Music Is The Key
Music Is The Key is a English-speaking blog specialized in the field of classical music and opera. As such, Music Is The Key is a qualified source of soclassiq, like Alex Ross - Unquiet Thoughts or ClassicalConnect and many others. The oldest article indexed by soclassiq is dated 2007-08-20. Since then, a total of 27 articles have been written and published by Music Is The Key.
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The links for BACH Cantatas vol. 26 & 27 are now available. These are the last posts of the blog. I will post no more. THANK YOU VERY MUCH FOR YOUR SUPPORT THROUGH ALL THESE YEARS WHERE 600 ALBUMS OF MUSIC WERE SHARED It is a shame to have to leave this project but thecircumstances make me do this
The Cantata Pilgrims observed the festival of Whitsun in the English county of Suffolk. Whit Sunday itself, and the Monday following, were spent at Long Melford and the concerts on those days were contained in Volume 26 of this series. The next day the pilgrimage fetched up at another church in the county, at Blythburgh. Bach left only two cantatas for Whit Tuesday. In order to complete the programme Sir John elected to begin the proceedings with the Third Brandenburg Concerto. This was a very logical choice, not least because Bach had used the first movement of the concerto as the sinfonia to cantata BWV 174, which the Pilgrims had performed just the day before. In its original scoring for three each of violins, violas and celli, it is given a sprightly performance here. The two cantatas that follow are both […]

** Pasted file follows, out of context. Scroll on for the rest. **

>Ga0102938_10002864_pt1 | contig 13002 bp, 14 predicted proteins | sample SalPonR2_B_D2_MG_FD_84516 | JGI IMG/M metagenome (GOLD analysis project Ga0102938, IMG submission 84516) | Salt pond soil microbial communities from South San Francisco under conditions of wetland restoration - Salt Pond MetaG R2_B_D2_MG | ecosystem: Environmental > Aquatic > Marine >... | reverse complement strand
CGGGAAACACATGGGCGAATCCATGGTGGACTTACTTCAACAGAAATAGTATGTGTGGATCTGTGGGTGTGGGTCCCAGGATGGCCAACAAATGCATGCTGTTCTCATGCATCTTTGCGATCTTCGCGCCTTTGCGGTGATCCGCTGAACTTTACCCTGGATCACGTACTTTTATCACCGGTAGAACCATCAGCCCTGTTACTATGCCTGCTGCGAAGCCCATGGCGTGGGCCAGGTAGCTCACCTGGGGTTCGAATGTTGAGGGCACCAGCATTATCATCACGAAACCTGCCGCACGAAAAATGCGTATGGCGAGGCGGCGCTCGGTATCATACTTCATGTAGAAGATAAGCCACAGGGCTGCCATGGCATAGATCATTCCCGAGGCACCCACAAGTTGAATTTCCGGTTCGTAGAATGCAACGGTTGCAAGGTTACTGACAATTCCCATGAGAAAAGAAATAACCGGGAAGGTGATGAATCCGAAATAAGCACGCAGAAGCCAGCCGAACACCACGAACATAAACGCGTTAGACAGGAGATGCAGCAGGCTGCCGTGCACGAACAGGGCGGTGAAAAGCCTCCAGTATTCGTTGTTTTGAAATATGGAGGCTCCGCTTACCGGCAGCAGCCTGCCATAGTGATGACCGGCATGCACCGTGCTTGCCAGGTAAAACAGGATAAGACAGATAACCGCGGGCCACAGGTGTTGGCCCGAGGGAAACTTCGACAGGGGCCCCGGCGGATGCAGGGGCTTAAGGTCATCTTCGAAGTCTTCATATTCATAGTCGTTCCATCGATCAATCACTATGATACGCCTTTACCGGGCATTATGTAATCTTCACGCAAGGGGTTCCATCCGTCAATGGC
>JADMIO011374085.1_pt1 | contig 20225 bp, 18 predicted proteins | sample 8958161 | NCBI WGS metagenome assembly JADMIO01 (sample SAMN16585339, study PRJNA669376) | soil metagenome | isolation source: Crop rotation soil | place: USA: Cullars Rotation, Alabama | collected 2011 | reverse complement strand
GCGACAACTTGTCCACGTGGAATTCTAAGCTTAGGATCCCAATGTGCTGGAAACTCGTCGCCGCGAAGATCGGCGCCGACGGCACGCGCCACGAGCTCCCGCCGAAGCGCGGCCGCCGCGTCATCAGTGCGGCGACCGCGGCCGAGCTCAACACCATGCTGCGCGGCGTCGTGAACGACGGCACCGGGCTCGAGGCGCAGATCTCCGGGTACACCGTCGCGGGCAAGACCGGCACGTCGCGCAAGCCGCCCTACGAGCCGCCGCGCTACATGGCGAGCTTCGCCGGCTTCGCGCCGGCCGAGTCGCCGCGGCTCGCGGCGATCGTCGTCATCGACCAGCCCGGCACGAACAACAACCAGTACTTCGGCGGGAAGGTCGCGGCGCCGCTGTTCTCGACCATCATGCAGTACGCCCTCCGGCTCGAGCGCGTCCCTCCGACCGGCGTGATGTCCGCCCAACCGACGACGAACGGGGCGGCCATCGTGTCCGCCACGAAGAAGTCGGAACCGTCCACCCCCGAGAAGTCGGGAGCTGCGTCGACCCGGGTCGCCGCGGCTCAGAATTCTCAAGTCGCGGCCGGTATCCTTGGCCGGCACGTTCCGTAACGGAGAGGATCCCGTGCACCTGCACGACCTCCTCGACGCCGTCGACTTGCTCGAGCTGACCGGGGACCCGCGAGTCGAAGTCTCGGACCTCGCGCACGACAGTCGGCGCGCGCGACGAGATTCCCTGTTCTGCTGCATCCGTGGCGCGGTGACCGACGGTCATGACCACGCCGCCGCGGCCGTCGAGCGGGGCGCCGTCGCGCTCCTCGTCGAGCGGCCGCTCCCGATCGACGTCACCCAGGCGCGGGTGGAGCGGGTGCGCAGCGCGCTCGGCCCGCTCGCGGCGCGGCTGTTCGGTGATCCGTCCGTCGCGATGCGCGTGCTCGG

It’s a measure of the importance of Whitsun in the Lutheran calendar that, like Christmas and Easter, the feast was celebrated over three days. This latest release in the Bach Cantata Pilgrimage series consists of two concerts given on consecutive days in the same venue, Holy Trinity Church, Long Melford, in Suffolk details. This noble church, much lauded by Simon Jenkins in his book, England’s Thousand Best Churches, is one of the so-called Wool Churches and is mainly late-Perpendicular in style. Readers who have been following the reviews of this series to date will know that one of its many notable features is the booklet notes. These are taken from a journal that Sir John Eliot Gardiner compiled during the Pilgrimage. It seems to me that his notes for this present volume are the finest to date. He writes […]
The first of the two CDs in this set contains cantatas for the Fifth Sunday after Easter, recorded in what John Eliot Gardiner describes as the “unalluring” Annenkirche in Dresden. This was one of the few churches to survive the terrible bombing that the city endured in 1945. Apparently it owed its survival to an unusual architectural feature: a robust steel roof. In his notes Gardiner writes of the delicacy of the situation in which a largely British ensemble came to perform Bach in a city devastated by Allied bombs. They performed the programme on two consecutive nights and in the event, though the atmosphere at the first concert seemed somewhat tense, a more relaxed feeling pervaded the second concert. The first work we hear, BWV 86, is an optimistic cantata, the mood set in the short opening bass arioso, […]